very day on her daily commute to work at Metroplex Hospital, Pati Gonzales Thomas would pass a small historical stone house sitting atop a little hill off the road and think to herself, “Now that would make a great caregivers’ home.” So last year, when she saw the “For Rent” sign set out, she decided to stop and take a closer look. “The home was perfect. It has a nice quiet, private location and is large and spacious. Even though there were some minor renovations that needed to be done to ensure it passed the standard safety inspections and needed to be handicap accessible, it was in great condition,” Pati explains. “Even the original stonework was an added plus because it passed all of the fire code guidelines for building materials.” The home’s owner, Mari Meyer, liked Pati’s idea of using the house as a caregivers’ home, so Pati immediately set about starting the process. Upon meeting Tiffany Love, a coordinator for Medical Foster Homes with the Veterans Administration, the two realized the home’s potential for this program and started the renovations.


Medical Foster Homes are private homes in which trained caregivers provide services to a few residents. The VA inspects and approves all of the Medical Foster Homes and they are a great alternative to nursing homes. While some veterans may require nursing-home care, others prefer a non-institutional setting with fewer residents. The Medical Foster Homes have a trained caregiver on duty 24 hours a day, 7 days a week. These caregivers help the veterans carry out their daily living activities, such as bathing, dressing, taking their medication, etc. The VA ensures that all of the caregivers are well-trained to provide the VA planned care. All of the caregivers must pass a very rigorous and stringent background check that includes numerous investigations, including a FBI background check. Veterans living in a Medical Foster Home receive home-based primary care services and a VA medical home team, consisting of a social worker, dietician, nurse, and other specialty areas as needed, visit the home to care for the veterans. More than 1,700 veterans have been assisted at 84 sites or regions throughout the nation in this program. “There is such a need in this area for Medical Foster Homes,” says Pati. “Living in a comfortable and happy family-style environment with home-cooked meals, recreational activities, and having close relationships between the residents and the caregivers provides a more traditional family lifestyle, which can be very therapeutic in itself.” Tiffany Love, the Medical Foster Home Coordinator at the VA in Temple previously worked with veterans in a VA nursing unit. “We always had veterans who did not want to live in an institutional style home, yet they did not have the financial means to live in any of the private homes or facilities that were available. So I became very interested in this national program,” says Tiffany. “My dream is to have a Medical Foster Home in every county of our region, and I hope we do within the next 12 months. It is very important for our veterans to be able to stay apart of the community they are affiliated to and consider it their home.”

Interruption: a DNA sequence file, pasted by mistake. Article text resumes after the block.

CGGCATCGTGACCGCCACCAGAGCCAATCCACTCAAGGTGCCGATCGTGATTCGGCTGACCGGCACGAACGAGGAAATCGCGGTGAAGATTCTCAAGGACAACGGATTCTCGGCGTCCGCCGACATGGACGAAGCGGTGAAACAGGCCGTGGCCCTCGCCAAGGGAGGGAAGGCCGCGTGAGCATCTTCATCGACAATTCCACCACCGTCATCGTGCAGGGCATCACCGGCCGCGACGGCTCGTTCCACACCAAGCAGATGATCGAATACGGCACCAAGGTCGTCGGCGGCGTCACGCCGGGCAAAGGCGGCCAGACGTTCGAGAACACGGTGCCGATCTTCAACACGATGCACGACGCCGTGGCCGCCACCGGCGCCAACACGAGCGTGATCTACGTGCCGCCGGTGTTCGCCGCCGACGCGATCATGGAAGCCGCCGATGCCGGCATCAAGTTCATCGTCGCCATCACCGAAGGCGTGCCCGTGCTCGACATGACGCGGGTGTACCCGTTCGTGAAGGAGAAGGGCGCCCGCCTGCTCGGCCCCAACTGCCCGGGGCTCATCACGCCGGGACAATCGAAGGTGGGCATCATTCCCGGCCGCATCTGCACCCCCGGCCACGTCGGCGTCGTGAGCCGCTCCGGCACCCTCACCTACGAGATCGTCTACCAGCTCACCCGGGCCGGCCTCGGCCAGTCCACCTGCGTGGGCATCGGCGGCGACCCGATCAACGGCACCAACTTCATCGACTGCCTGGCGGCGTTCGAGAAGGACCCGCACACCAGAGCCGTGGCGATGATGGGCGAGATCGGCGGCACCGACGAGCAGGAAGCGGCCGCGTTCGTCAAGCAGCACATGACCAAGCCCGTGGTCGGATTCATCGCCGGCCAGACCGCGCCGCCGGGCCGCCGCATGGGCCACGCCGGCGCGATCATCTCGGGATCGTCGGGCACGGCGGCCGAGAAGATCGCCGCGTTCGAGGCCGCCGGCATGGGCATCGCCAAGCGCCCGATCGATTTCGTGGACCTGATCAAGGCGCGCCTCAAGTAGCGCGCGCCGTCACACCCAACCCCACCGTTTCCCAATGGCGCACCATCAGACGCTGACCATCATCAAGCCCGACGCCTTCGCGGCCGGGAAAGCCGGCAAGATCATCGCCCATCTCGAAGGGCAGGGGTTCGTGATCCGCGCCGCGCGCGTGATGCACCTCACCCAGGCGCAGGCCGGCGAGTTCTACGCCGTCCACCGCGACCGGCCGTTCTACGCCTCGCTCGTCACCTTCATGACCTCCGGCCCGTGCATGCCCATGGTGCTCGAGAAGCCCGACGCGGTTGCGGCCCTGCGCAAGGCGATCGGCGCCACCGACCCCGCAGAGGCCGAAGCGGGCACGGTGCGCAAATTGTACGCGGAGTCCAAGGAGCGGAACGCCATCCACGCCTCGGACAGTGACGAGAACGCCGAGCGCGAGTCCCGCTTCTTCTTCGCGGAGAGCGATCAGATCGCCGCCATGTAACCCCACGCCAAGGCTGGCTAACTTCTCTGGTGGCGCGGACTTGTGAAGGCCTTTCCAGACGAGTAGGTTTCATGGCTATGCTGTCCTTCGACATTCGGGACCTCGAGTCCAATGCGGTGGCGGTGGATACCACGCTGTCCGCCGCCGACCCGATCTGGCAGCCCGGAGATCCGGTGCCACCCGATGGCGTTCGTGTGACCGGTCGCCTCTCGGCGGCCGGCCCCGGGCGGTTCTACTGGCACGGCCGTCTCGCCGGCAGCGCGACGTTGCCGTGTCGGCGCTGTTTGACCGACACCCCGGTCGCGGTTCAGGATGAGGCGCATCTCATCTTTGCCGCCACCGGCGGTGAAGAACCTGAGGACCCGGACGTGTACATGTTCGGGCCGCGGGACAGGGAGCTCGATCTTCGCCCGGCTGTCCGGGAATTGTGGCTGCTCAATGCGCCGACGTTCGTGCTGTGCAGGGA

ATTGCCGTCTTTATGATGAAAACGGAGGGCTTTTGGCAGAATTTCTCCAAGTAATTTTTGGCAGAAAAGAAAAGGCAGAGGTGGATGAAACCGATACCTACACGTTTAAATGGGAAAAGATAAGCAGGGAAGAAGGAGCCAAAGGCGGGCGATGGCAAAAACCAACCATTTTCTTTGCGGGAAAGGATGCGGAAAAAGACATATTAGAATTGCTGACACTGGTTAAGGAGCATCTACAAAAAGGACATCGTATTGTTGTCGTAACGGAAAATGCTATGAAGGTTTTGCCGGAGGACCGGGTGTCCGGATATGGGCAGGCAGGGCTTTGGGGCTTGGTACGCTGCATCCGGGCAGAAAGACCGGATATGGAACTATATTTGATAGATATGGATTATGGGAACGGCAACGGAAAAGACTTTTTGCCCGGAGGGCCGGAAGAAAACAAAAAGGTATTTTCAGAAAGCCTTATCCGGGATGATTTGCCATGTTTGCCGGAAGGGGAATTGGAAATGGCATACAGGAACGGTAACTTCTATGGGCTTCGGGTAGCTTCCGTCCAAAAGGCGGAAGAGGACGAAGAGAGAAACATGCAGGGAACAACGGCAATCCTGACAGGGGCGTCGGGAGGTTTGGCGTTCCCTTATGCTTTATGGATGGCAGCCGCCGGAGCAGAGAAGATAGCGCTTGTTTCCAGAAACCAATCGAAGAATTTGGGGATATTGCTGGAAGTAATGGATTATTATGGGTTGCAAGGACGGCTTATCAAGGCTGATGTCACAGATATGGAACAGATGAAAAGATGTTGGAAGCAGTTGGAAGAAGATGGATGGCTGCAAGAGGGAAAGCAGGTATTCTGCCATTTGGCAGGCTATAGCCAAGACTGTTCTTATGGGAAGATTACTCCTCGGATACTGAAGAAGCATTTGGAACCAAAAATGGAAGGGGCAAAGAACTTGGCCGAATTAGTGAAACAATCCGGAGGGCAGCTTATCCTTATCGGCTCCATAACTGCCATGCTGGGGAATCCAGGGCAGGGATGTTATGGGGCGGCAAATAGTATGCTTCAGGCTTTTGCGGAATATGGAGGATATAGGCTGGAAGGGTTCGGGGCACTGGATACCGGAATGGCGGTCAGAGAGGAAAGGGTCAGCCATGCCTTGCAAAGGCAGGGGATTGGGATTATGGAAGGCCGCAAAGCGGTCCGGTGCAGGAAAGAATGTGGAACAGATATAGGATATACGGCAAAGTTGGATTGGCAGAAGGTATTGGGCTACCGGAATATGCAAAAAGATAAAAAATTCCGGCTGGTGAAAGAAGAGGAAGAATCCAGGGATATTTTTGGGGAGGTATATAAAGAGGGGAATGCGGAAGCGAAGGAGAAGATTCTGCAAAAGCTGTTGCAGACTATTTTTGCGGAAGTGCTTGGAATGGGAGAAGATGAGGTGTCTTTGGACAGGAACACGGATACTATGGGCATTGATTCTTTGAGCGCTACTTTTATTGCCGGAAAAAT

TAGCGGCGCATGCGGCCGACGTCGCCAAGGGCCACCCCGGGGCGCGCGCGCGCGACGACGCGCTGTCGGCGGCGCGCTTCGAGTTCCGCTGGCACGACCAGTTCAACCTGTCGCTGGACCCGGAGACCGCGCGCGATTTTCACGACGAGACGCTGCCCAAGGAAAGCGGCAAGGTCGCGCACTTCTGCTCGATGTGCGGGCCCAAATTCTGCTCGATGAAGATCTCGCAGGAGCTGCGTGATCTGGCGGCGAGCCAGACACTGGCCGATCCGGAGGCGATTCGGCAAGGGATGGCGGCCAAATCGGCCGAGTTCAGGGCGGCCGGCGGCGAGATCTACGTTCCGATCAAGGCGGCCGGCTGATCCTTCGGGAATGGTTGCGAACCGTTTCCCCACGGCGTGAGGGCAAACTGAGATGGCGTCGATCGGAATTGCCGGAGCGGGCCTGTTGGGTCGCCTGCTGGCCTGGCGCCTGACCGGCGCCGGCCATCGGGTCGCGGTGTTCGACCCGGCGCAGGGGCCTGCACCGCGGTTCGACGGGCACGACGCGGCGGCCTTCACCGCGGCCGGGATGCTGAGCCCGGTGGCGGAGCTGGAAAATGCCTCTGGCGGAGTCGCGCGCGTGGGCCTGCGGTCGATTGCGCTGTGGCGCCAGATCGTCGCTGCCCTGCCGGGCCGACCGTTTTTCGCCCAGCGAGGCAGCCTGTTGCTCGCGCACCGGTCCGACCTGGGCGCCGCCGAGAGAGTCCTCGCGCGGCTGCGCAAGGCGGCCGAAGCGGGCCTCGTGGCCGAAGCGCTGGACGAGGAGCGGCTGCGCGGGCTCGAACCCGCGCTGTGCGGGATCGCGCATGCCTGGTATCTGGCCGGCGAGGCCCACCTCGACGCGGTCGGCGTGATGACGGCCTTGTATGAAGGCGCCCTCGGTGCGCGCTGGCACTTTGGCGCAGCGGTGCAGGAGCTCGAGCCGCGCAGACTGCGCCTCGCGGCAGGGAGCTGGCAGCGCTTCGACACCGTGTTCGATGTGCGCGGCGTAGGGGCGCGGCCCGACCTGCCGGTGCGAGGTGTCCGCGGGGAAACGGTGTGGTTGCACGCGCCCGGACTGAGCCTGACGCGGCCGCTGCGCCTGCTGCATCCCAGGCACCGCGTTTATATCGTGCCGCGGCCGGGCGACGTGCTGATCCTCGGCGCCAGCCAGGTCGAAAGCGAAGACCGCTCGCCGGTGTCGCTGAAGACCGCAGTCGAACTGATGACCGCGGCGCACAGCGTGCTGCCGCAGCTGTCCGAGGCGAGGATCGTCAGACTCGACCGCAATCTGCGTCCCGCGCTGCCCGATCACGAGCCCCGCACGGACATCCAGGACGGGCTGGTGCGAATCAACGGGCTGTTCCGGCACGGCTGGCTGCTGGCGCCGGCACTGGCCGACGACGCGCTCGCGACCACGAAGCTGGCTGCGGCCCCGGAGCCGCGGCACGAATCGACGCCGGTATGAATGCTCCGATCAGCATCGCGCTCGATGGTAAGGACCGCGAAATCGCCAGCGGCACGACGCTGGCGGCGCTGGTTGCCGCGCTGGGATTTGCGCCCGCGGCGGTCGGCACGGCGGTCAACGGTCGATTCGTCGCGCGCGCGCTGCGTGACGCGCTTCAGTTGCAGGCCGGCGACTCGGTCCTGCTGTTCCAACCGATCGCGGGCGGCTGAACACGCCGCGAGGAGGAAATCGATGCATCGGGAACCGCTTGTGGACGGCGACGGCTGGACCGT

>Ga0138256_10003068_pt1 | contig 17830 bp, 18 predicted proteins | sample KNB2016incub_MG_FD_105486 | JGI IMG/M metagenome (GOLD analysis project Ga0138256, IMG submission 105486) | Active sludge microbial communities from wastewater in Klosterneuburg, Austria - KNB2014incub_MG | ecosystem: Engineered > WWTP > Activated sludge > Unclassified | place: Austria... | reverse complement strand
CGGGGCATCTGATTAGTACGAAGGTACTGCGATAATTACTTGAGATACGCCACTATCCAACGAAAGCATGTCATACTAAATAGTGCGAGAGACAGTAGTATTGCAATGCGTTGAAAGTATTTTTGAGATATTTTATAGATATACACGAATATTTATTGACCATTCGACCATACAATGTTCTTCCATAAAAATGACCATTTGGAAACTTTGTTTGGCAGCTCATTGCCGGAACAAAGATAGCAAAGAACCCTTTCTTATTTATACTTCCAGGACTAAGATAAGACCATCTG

April 2013 Tex Appeal

support and defend


T he M edical foste r H ome ’ s C a r egive r s

Pati Gonzales Thomas

Helping others is something Pati knows how to do very well. She is the former executive director of Heritage Care Hospice, a company she founded in May 2006. Heritage Care Hospice was later purchased by New Century Hospice and is still in operation. However, being an active caregiver is something Pati will never give up. “Hospice and caregiving is where my heart is. It has always been a dream of mine to have a caregiver’s home and to help as many people as I can,” says Pati. “My goal is to open two more VA Medical Foster Homes in this area soon.” Pati is an active caregiver at the Medical Foster Home and works to ensure the residents and the other two caregivers in the home have everything they need. She also manages the home’s general maintenance responsibilities.